A good range of professional learning and development is available nationally and locally. Training opportunities and readings on the PORSE website enable educators and programme tutors to keep up-to-date with current early childhood practice. The appraisal process is currently being reviewed to align with the Registered Teacher Criteria. Clear reporting processes to the senior leadership team keep them informed of initiatives and systems being reviewed. Programme tutors regularly meet to reflect on daily practices and how they can be further improved.

Key Next Steps

ERO and PORSE management agree areas for ongoing development include:

  • embedding a more evaluative self-review process into practice and more clearly documenting the impact of self review in relation to positive outcomes for children
  • strengthening the performance management process for teaching staff to further embed the links to the professional teaching requirements
  • increasing documentation of programme tutors' guidance and coaching in educators' in-visit notes, and the recording of children’s learning.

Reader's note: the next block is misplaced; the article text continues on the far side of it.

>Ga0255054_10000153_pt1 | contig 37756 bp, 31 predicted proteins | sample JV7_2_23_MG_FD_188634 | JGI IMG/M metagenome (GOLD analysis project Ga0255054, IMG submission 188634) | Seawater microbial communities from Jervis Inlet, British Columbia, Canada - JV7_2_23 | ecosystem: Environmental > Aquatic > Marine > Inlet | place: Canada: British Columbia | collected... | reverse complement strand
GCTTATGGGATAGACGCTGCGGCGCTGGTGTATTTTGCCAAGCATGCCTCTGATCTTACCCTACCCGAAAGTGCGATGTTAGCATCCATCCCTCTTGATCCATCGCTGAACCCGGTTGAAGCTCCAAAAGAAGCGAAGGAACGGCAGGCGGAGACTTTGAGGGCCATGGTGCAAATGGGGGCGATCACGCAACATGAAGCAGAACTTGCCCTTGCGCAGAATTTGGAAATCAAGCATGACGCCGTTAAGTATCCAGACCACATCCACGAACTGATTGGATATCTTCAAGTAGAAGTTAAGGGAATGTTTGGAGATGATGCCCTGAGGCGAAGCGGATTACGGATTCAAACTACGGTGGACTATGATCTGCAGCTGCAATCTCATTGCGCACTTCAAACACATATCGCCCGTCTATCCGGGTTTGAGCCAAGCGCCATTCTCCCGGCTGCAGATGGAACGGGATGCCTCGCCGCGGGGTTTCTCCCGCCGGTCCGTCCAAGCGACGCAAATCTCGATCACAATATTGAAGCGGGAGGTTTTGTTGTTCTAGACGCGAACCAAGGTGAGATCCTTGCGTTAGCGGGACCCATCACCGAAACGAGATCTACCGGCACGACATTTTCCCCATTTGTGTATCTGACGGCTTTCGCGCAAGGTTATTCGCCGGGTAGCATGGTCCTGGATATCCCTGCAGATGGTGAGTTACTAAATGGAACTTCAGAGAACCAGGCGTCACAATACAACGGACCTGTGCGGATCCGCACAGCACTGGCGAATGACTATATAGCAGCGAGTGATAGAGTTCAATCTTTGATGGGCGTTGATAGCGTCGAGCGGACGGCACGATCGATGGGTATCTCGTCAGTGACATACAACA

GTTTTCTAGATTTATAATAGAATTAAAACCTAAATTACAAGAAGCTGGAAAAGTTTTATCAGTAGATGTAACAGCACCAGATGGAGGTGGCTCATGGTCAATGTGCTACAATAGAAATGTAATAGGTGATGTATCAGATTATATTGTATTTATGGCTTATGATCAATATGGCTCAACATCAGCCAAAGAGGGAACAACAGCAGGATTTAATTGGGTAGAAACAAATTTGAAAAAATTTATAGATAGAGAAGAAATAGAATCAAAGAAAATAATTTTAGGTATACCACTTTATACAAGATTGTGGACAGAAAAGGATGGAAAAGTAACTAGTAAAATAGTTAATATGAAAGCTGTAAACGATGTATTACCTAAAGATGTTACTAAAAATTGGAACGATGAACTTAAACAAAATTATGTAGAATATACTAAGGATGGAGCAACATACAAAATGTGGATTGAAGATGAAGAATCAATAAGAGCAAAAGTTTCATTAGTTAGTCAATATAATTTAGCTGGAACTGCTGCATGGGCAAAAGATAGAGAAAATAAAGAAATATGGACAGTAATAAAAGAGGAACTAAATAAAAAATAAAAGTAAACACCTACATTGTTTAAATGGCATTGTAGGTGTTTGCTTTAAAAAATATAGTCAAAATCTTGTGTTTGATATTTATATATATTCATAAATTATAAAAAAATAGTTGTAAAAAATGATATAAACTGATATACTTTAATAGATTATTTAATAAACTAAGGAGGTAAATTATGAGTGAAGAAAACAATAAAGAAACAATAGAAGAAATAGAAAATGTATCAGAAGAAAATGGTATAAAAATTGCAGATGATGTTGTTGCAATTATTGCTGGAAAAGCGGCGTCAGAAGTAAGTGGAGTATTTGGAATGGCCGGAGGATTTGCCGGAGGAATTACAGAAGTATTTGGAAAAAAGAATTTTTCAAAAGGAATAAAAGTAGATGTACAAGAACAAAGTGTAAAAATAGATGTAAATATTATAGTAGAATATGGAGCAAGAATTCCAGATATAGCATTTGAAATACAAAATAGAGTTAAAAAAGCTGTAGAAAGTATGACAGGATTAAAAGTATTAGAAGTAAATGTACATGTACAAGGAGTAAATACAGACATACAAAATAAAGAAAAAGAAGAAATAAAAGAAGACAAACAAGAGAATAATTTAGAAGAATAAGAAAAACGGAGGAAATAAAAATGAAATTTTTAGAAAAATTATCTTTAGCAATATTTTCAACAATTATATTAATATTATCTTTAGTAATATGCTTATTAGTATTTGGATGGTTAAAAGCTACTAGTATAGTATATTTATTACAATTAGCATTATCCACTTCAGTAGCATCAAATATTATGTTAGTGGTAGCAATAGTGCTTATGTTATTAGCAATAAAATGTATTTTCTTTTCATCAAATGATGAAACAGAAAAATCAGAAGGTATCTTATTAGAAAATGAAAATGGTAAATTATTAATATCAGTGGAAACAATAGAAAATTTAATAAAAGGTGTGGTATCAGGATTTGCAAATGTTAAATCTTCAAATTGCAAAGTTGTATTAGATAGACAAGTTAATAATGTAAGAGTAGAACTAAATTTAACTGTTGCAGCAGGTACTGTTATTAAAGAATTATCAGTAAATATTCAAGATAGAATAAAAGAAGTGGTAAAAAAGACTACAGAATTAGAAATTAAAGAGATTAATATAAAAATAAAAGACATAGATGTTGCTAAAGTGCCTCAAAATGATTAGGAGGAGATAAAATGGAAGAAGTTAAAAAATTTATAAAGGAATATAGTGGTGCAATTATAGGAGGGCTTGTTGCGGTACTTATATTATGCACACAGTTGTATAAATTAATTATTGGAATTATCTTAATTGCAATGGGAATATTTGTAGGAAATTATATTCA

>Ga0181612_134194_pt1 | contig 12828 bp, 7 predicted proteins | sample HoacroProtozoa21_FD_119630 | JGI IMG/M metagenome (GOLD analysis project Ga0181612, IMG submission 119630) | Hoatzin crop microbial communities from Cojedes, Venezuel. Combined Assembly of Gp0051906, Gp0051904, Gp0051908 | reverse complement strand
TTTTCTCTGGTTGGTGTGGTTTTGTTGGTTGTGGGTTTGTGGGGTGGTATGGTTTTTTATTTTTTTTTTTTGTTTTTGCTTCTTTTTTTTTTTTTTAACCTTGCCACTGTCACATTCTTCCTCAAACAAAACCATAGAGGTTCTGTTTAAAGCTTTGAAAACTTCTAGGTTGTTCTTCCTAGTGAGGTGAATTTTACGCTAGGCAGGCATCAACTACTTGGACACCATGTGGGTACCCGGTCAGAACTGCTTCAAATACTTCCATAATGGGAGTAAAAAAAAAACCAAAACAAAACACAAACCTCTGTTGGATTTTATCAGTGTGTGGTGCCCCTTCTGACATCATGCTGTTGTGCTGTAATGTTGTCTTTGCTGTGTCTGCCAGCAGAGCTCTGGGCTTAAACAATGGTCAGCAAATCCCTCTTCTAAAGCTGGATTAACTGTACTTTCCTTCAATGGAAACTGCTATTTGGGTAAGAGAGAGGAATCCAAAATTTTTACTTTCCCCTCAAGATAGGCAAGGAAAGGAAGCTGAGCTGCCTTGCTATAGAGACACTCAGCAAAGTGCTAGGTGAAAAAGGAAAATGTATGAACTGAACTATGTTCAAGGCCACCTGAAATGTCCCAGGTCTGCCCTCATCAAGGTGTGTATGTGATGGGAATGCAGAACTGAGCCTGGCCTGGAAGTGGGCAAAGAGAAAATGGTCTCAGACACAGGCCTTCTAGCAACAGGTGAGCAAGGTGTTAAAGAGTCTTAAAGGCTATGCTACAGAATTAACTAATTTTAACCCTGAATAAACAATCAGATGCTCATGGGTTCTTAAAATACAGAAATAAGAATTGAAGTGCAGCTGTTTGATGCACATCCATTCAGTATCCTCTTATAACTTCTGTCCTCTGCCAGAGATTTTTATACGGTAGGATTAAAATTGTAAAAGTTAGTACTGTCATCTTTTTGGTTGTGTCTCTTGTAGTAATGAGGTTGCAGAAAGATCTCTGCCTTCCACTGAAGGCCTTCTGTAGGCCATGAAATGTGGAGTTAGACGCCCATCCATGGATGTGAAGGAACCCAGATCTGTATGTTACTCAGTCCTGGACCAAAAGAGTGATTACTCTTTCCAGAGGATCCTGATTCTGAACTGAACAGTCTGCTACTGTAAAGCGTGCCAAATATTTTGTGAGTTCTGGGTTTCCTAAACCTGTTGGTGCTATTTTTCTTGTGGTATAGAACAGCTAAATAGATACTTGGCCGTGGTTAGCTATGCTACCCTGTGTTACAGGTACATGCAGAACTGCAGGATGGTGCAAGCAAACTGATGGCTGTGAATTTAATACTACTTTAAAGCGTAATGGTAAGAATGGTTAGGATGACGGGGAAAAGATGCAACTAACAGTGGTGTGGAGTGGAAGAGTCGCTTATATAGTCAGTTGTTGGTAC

Management Assurance on Legal Requirements

Before the review, the staff and management of PORSE Takanini S1 completed an ERO Centre Assurance Statement and Self-Audit Checklist. In these documents they attested that they have taken all reasonable steps to meet their legal obligations related to:

  • curriculum
  • premises and facilities
  • health and safety practices
  • governance, management and administration.

During the review, ERO looked at the service’s systems for managing the following areas that have a potentially high impact on children's wellbeing:

  • emotional safety (including positive guidance and child protection)